Mission: Our big audacious goal is to make the world a better place by fundamentally changing the model for how companies are run. We discovered a universal formula in how company cultures should be built: Better Me + Better You = Better Us. The key ingredient to success is striking a ...
I have been working at Next Jump full-time (More than 3 years)
- Next Jump really believes in giving people people more responsibility than they can think they handle. You will end up going outside your comfort zone a lot and working on many tasks that would normally be outside your job role. When you look back, you will be amazed and how much you were able to achieve that you didn't think possible. While this isn't for everyone, I have found my own career growth to be massively advanced when compared to my peers, having had experience with all parts of running a company, from HR, Finance, Engineering, Customer Support, Client Management. If you are interesting in running your own company or being in a startup - this is an ideal training ground.
- Working with other companies and improving their company culture is really eye opening to the pervasive issues in the rest of the industry. While Next Jump is by no means perfect, its very open to criticism and is honest about where it needs to improve. Sharing those lessons with the employees and other companies makes the company feel very human, and constantly changing.
- You feel cared for. I feel like everyone around me cares for me and is trying to help me be the best I can be. Everyone is a genuinely nice person and lots of people make life long friends. Management take interest in peoples lives and try to help (some really amazing stories from the CEO helping out people).
- The company does encourage people to be themselves and honest about their strengths/weakness. This can be challenging and strange at first, especially as from childhood we are told to only show our strong side. However, in the long run this makes everyone more rounded, humble and open to other ideas. Has also helped me in my personal life tackle approach issues i would have ignored or struggled at, by considering how I am at work reflects me at home.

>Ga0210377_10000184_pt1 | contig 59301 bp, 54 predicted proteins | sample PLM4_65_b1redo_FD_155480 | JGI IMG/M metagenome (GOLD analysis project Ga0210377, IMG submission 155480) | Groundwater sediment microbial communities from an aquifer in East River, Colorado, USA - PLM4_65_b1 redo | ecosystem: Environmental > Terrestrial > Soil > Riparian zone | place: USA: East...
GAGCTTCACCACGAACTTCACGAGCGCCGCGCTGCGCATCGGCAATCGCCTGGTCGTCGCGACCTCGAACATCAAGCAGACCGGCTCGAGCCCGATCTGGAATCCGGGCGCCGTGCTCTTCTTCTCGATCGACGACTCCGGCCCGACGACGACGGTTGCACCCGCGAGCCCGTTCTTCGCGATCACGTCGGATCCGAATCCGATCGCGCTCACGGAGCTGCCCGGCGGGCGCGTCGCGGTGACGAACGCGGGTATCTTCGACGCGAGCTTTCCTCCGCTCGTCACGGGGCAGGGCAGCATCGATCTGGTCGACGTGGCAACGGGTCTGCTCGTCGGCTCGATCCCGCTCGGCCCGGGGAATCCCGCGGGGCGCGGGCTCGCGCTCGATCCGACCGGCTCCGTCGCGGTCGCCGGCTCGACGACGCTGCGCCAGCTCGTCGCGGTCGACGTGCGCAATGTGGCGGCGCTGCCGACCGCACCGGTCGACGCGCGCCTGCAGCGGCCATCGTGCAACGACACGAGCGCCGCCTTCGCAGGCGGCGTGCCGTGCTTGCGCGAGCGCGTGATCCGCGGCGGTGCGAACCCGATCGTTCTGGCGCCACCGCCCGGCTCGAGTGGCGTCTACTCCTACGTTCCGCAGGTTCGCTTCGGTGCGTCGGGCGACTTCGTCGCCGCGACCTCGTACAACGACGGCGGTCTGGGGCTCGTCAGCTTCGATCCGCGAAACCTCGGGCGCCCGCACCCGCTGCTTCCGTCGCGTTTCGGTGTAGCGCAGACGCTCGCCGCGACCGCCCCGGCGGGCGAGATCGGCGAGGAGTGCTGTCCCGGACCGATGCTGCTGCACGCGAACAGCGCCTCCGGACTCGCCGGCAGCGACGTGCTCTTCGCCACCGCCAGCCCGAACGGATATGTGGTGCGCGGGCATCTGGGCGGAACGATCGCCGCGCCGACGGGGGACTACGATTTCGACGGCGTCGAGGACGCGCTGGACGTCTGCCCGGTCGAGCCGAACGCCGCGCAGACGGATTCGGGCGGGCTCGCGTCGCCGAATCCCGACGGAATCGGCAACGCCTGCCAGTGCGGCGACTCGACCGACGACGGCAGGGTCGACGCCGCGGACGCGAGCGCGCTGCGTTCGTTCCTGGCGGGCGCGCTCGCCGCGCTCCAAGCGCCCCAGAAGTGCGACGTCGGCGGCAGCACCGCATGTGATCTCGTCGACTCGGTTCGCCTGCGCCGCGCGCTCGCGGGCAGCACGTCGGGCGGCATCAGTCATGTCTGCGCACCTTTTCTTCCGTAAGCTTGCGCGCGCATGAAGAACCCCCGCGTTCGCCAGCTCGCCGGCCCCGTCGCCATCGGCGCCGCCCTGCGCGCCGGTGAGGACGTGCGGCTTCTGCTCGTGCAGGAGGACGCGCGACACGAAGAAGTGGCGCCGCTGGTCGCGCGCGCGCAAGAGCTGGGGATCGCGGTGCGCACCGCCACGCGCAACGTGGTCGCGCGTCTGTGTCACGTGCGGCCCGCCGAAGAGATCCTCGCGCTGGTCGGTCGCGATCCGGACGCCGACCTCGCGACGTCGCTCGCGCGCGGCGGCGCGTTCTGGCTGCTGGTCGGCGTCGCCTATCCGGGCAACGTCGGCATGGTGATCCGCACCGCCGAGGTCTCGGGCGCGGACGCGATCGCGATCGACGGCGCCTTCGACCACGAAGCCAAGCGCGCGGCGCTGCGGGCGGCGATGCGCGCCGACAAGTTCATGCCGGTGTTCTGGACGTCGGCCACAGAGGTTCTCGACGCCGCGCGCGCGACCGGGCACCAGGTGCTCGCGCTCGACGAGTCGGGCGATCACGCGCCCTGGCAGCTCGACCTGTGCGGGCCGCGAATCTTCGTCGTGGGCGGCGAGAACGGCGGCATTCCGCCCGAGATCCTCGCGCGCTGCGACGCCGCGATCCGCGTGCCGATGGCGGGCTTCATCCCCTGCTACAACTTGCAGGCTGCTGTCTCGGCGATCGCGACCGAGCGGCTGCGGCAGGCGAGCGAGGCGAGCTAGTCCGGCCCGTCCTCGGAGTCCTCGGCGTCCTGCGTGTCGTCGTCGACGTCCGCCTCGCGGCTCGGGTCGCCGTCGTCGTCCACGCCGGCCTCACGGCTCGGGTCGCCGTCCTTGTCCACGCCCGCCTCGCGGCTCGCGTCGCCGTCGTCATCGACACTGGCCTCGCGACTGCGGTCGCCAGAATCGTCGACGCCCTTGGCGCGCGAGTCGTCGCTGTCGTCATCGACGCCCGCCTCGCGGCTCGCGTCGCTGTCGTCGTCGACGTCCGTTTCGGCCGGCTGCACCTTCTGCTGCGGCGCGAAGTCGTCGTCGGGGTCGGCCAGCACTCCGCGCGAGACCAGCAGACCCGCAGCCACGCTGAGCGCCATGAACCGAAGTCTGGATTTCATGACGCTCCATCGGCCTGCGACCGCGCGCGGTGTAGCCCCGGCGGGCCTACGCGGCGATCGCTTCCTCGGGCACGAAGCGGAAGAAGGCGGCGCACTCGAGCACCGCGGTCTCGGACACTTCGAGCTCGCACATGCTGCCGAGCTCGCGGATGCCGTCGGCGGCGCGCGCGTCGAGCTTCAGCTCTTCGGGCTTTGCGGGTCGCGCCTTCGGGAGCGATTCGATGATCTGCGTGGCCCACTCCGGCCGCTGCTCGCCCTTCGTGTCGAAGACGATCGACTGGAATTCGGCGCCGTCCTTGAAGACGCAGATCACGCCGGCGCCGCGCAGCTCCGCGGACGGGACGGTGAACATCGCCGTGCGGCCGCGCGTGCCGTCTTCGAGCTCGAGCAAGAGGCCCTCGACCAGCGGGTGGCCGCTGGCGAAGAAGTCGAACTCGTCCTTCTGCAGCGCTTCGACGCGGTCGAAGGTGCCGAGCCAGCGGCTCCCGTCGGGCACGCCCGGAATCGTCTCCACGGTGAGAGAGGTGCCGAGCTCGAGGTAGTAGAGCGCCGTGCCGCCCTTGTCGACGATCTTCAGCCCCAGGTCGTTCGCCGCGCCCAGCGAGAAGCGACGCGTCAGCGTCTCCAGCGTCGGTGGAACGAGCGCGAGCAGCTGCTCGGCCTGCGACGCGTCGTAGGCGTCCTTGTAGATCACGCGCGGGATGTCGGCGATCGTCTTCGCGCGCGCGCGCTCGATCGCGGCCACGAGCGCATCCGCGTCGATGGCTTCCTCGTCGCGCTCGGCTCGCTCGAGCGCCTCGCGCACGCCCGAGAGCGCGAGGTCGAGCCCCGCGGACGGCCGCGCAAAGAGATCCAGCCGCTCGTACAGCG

- The benefits/perks are pretty good (outside of personal growth). Dinner is often provided, laundry, laptop, trips to New York, gym membership, drinks/snacks etc etc.
- The Co-CEOs are extremely honest, authentic, hard working and dedicated to the company and the people who work here.
- All of the above takes a lot of energy. Not just to help yourself but to help others. Nobody works on the weekend, but you will be expected to work beyond the 9-6 hours, generally during the q4 period which is busiest. This isn't a clock in, clock out job and that attitude doesn't survive well here (but they are upfront with this).
- The responsibility and level of decision making expected is often beyond what you feel you can do, and can feel unfair at times. However, you are making decisions someone 10-20yrs + experience would be making elsewhere.
- Sometimes the decisions made on employees is whats right for the company, but not for the individual at the time (or can feel that way). Especially when you feel you have put a lot of effort in or deserve something, management (with a bigger picture/experience) feel differently. Often these are discussions around perks or career growth.
Advice to Management
I do think there is an issue with (or at least the perception of) long term career growth beyond 4-5 years. While many small companies have this problem, I think we should strive to provide a path for long term. Especially when those people leave with vast amounts of training and experience, its the junior people who feel the pain (lessons lost).
I applied through other source. The process took 2 weeks. I interviewed at Next Jump (London, England).
This isn't your go-to interview experience. They care more about your character (as your coding skills are kind-of given at the stage you reach the interview round.) It's an exceptional example of how character is more important than skill-sets (which are relatively transferrable)